How has the recent socio-economic crisis, as well as the current pandemic, affected reading habits? Do you agree with those who argue that the ties connecting readers with the choices and orientation of traditional publishers have been broken, creating an aesthetic and intellectual space that remains to be filled?

At first, whether it was true or not, hypocritical or not, we all stated that we spent our time reading. Thatouroldfavoritewriterskeptuscompany. Thus, the first messages that came to me regarding reading were positive. Beyond that, I am in no position to know whether readers’ ties with the choices of big publishing houses have been broken. The good thing is that publishers persist, publish books, follow the international book market. And readers respond positively, as far as their money and mood allow them to. And let us not forget that as a people, we are not known for our love for reading. We often buy books, stack them and wait to feel in the mood to read them, but unfortunately this mood doesn’t come often …


It has been argued that there is a lack of a concrete, long-term book policy in our country. What should be done at an institutional level for the promotion of the Greek book, both within and beyond national borders?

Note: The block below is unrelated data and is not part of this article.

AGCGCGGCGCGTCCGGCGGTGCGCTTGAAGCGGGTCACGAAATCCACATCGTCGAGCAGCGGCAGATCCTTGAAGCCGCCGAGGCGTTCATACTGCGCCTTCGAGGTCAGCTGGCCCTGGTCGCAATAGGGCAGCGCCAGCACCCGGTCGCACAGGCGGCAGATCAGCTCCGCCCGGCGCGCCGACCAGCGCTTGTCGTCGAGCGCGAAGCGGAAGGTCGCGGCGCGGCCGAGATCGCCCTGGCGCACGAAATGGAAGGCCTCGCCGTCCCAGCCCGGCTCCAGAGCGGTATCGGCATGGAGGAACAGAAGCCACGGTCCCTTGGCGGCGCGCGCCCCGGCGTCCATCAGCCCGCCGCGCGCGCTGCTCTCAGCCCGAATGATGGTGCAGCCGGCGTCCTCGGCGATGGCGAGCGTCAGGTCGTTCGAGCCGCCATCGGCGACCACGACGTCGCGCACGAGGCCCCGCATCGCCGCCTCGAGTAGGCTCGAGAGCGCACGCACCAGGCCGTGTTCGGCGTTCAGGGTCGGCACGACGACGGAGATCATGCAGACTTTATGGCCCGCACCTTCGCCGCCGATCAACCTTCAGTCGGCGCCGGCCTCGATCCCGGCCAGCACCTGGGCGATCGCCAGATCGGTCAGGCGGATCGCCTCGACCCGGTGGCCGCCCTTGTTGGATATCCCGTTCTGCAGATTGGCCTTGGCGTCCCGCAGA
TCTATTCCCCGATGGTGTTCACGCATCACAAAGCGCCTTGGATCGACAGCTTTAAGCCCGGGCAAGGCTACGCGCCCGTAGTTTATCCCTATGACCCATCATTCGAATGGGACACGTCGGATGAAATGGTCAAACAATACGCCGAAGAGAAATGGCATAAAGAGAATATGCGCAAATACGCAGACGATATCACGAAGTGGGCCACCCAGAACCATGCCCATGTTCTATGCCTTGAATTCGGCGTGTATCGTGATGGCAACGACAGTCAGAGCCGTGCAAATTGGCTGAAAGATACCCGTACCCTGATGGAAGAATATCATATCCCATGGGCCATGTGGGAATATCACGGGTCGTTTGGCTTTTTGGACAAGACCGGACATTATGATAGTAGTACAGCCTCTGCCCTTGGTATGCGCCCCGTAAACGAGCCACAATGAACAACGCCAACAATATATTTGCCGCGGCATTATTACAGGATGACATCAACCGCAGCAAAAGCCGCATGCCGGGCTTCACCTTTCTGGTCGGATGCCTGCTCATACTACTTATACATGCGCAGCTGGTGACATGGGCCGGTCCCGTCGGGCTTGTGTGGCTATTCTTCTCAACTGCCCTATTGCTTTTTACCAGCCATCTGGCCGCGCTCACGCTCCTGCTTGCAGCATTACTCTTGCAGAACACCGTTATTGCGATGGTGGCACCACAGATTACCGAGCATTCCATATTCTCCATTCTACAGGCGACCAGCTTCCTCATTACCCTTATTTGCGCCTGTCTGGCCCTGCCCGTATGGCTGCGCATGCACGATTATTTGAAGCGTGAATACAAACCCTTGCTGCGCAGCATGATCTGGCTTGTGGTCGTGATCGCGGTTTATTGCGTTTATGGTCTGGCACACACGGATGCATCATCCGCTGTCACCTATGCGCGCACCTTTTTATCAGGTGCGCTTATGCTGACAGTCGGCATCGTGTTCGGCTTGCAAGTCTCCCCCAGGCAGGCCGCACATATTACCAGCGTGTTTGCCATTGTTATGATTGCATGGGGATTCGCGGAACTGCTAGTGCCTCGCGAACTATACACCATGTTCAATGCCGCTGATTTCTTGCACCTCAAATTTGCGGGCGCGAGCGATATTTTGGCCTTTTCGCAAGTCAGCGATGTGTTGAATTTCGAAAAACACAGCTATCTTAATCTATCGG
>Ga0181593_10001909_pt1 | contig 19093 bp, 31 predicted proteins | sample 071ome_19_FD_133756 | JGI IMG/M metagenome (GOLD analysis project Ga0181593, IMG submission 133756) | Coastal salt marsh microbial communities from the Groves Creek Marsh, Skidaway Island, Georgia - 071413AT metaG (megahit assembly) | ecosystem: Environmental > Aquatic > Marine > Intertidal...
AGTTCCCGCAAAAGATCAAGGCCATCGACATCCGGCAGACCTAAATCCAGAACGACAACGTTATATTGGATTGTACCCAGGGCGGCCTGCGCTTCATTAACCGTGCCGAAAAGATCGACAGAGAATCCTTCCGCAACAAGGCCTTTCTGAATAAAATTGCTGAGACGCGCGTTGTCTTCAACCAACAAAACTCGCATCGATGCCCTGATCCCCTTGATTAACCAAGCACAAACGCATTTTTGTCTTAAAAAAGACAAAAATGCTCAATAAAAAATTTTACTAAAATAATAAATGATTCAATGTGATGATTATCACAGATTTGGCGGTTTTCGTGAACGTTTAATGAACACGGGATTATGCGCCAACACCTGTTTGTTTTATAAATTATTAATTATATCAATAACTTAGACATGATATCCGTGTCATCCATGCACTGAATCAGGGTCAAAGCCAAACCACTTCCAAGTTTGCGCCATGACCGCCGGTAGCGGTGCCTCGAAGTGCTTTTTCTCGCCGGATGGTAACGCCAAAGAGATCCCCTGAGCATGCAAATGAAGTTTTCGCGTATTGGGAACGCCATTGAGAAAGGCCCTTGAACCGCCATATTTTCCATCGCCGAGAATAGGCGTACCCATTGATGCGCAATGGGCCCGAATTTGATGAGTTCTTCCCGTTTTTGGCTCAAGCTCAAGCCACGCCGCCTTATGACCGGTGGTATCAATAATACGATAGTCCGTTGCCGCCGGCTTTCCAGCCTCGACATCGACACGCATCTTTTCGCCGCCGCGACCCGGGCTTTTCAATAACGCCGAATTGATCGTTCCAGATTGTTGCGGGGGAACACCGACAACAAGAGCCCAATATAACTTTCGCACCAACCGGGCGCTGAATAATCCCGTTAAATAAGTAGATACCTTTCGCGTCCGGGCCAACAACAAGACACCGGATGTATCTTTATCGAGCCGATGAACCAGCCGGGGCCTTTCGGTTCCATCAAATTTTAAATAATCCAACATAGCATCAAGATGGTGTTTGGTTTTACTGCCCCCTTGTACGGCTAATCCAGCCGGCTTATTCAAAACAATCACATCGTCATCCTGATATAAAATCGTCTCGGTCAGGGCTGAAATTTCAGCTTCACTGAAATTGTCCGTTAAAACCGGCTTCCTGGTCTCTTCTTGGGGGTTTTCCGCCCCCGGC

Ιbelieve that it is important for student libraries to reopen and where there are in operation, to be systematically renewed. The school curriculum should also include, in addition to the literature course, the reading of an extracurricular book with the necessary analysis-review at the end of the school year.

As for the promotion of the Greek book beyond national borders, there should be, at an institutional level, consultation between the Ministry of Culture and publishers, financial support for the translation of Greek books abroad and a concern regarding their advertising and promotion. It would be good for cultural centers in embassies and Hellenic Culture Centers, in addition to any anniversary events, to be interested in the promotion of translated books so that they are not just stuck on bookshelves but read as well. This of course also concerns publishers, whether they consider books to be a cultural product and not just a commercial one; it also concerns readers and their reading habits… As for the promotion of books within the country, reading clubs could definitely be helpful, and the same goes for creative writing workshops as long as they comply with the necessary creative reading…

As for the special characteristics of young novelists and poets, I would like to note that their relationship with language is original and at the same time diligently elaborated; that they talk with the past and the present without prejudice”. How do you evaluate this new generation of Greek writers?

Positively of course. But I cannot rate them! Each era has its own requests and demands. As I have repeatedly said, we have good young novelists and poets; the issue is how far they can go, whether readers, who are nowadays accustomed to light literature, can follow them…

*Interview by Athina Rossoglou

*INTRO IMAGE: @Αντιγόνη

Also read: BOOK OF THE MONTH: ‘Fool’s Gold’ by Maro Douka